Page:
The reports came fast and furious over the radio and TV news channels. This time has not been an uplifting one for our country with reports of shootings in multiple states, including my home, Dallas, Texas.
The tragedies hit very close to home for me. Not because I lost anyone I loved in these tragedies, but perhaps because I lost a dear friend to cancer in the preceding week. And I put myself in the place of the families who are now grieving the loss of their loved ones. They left home that day expecting there would be another hug, another kiss, another “I love you,” another joke, or another chance to say I’m sorry. And in a senseless tragedy, it never came and it will never come. Their lives are forever changed.
Perhaps it also hit close to home for me because it brought back the recollection of my year of internship at the University of Oklahoma Health Sciences Center as a budding neuropsychologist. I worked just a few blocks from where the Oklahoma City bombing took place. All the interns were called in to assist—sharing the news that loved ones were injured or worse. Their lives would never be the same again. It was the first time in my life that I realized no place was safe from evil.
In times like this, we see what is in the hearts of the people. God’s word says, “A good person produces good things from the treasury of a good heart, and an evil person produces evil things from the treasury of an evil heart. What you say flows from what is in your heart” (Luke 6:45 NLT).
In the days since the shootings, I’ve heard many shout in anger that the lives of police matter, or that the lives of African Americans matter, or other groups. But I have a hard time segregating. When I read my Bible, I see things differently. I see that God says ALL lives matter.
“For God loved the world so much that he gave his one and only Son, so that everyone who believes in him will not perish but have eternal life” (John 3:16 NLT). God loves everyone. He sent His son to die for EVERYONE.
Many seem dumb-founded by the violence and racism in America today, yet it really shouldn’t come as a surprise. Racism is a spirit and it is evil. We live in a fallen world, a sinful world. These people engaging in such hateful, senseless acts don’t really understand what they are doing…they are pawns in the devil’s hand.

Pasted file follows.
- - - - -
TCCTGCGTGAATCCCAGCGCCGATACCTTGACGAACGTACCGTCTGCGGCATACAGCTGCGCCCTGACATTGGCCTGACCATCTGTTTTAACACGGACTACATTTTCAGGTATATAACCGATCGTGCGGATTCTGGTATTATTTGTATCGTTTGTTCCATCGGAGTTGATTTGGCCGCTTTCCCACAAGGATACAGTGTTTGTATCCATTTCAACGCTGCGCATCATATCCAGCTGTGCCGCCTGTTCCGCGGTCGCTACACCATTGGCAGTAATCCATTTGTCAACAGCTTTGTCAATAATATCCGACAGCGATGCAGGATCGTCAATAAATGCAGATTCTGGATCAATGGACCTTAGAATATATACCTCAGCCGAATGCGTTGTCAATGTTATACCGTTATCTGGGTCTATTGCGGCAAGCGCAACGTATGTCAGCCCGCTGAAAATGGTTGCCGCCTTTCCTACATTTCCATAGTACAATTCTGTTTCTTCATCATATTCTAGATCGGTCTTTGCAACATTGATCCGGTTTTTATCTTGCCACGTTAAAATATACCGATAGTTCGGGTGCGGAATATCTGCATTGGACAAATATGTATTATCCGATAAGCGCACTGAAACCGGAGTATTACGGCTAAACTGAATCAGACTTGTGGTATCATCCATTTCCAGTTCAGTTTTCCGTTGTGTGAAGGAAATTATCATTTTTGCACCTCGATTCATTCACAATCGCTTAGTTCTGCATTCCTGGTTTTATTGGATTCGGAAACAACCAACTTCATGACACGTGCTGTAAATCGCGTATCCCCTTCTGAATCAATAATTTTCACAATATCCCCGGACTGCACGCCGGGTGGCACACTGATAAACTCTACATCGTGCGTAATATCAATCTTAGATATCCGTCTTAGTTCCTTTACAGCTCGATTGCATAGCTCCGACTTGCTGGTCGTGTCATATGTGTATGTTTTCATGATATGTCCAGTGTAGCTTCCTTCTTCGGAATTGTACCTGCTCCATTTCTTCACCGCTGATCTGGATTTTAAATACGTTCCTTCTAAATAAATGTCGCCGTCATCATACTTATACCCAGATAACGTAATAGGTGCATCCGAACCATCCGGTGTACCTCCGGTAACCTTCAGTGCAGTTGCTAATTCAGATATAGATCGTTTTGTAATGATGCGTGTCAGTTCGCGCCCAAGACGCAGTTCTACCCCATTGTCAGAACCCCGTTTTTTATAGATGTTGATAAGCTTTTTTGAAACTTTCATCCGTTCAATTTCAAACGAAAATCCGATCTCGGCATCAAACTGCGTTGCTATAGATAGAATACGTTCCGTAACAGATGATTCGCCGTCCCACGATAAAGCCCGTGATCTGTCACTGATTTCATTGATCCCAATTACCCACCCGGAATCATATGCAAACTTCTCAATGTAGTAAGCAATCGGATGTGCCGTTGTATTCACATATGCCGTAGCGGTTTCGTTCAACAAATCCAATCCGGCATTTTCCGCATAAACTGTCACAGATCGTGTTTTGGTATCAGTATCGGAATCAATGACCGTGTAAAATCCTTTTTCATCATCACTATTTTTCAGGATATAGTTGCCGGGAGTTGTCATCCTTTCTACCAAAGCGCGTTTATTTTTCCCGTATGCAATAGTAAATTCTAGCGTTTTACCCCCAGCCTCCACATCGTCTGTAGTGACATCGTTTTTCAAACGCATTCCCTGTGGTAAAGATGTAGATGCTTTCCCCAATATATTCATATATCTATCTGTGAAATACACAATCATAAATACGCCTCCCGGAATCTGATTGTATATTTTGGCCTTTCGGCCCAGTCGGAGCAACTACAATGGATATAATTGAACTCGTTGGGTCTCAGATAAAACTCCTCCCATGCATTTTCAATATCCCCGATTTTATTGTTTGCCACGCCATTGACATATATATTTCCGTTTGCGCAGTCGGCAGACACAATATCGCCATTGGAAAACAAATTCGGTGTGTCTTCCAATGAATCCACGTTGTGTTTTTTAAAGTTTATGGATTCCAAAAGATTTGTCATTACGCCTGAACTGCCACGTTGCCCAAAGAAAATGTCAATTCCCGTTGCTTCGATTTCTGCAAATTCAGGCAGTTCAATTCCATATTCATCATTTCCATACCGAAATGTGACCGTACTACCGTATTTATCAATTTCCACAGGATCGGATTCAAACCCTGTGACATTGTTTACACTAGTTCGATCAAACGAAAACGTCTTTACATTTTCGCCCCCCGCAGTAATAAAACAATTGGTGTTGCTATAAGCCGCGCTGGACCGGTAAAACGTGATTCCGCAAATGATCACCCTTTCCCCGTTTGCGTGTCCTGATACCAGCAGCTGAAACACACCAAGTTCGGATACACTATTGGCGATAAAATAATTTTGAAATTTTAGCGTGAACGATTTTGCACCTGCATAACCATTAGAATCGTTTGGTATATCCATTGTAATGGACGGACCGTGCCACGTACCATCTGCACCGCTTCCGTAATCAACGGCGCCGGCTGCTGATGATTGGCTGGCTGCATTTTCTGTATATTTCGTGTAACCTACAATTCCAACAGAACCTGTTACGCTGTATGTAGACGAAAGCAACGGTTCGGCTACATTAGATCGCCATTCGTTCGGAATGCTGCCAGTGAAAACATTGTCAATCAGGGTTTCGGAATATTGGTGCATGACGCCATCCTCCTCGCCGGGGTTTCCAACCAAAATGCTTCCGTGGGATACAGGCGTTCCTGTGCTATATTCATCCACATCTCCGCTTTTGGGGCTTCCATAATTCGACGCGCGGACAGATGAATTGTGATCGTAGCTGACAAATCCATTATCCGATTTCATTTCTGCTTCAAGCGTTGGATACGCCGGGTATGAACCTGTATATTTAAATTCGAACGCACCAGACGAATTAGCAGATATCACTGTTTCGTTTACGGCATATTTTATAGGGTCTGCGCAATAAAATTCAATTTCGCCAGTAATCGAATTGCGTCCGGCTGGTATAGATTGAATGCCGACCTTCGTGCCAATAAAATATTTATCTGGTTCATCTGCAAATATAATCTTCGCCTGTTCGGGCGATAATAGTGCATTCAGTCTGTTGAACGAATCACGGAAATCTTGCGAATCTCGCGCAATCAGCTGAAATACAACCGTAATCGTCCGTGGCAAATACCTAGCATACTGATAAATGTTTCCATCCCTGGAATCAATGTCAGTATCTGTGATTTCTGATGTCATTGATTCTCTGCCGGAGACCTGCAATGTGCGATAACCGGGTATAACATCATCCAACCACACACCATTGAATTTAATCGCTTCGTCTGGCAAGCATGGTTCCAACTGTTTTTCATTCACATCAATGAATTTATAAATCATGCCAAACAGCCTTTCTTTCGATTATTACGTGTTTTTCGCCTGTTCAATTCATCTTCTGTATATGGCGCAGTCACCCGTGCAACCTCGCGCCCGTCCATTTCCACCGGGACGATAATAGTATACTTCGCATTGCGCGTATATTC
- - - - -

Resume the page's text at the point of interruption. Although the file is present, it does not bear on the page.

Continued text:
“For we are not fighting against flesh-and-blood enemies, but against evil rulers and authorities of the unseen world, against mighty powers in this dark world, and against evil spirits in the heavenly places” (Ephesians 6:12 NLT).
When I was in first grade, I asked my mother if I could bring my best friend home with me after school. She agreed and arrangements were made for her to ride the bus with me at day’s end. We snacked and played and enjoyed the innocence of youth and each other’s company.
That night, after taking her home and getting ready for bed, my mother asked a simple question: “Michelle, how come you never told me that your friend was black?”
My answer was simple but truthful, “I never noticed. She’s just my friend and I love her.”
I think that’s the same answer Jesus would give if God asked Him as He hung on the cross dying for our sins, “Jesus, why didn’t you tell me your friend was black / Hispanic / Asian / Muslim / Indian / fat / skinny / tall / short / loud / quiet / etc. ?” I believe Jesus would say, “I never noticed. She/he is just my friend and I love her/him.”
But here’s the thing: God would never ask Jesus that because God doesn’t see our skin color, our gender, our height, OR our sin. He sees us in His image, through the righteousness of Jesus.
In closing, these events require that we respond. The perpetrators of such events were filled with hatred and evil believing that they are superior to others. Yet Jesus showed another way. Jesus showed that if you want to be great, you must be willing to be a servant to all. You must show love. “Such love has no fear, because perfect love expels all fear” (1 John 4:18). You must be humble. To be first, you must be willing to be last. We can’t fight evil with anger. That’s not how God’s economy works. It’s always the opposite. We must continue to show the love of Christ, and the hope that prevails.
“Love your neighbor as yourself, there is no greater commandment than this” (Mark 12:31).
None of us knows how long we will live. Tragedies like these highlight that uncertainty. Only God knows. “You have decided the length of our lives. You know how many months we will live, and we are not given a minute longer” (Job 14:5 NLT). You never know if you’ll get that chance to say another “I love you,” or “I forgive you,” or “Will you forgive me?” Don’t take that risk. Show love today—not just because it may be the last chance you have, but because it’s God’s way and it makes a difference.
Because of Him, #HopePrevails
❤️ this! ❤️you! Praying for your time at She Speaks!
So good. This post says what my heart has been feeling during these sad and confusing times.
Love this. All lives matter because Jesus died for everyone.
” Yet Jesus showed another way. Jesus showed that if you want to be great, you must be willing to be a servant to all. You must show love.” This is a truth that we would all do well to put into practice. Thanks for your inspirational post, Michelle. Blessings to you! I’m your neighbor at the #RaRaLinkup!
Ephesians 6: 12 is such an important verse to remember, isn’t it? Yes, all lives matter.
I love how you high-lighted that Jesus died for us all, race, creed and color. (Just like the kids’ song we learned in Sunday school!) I think when many people (myself included) say or write about black lives mattering, it’s not meant to discredit the truth that all lives matter but rather to highlight that black lives matter as well or as much as those of other colors, because historically in our country they have not. I’m so grateful there is a God able to unify us all by His Spirit! 🙂 Thank-you for sharing your heart with us.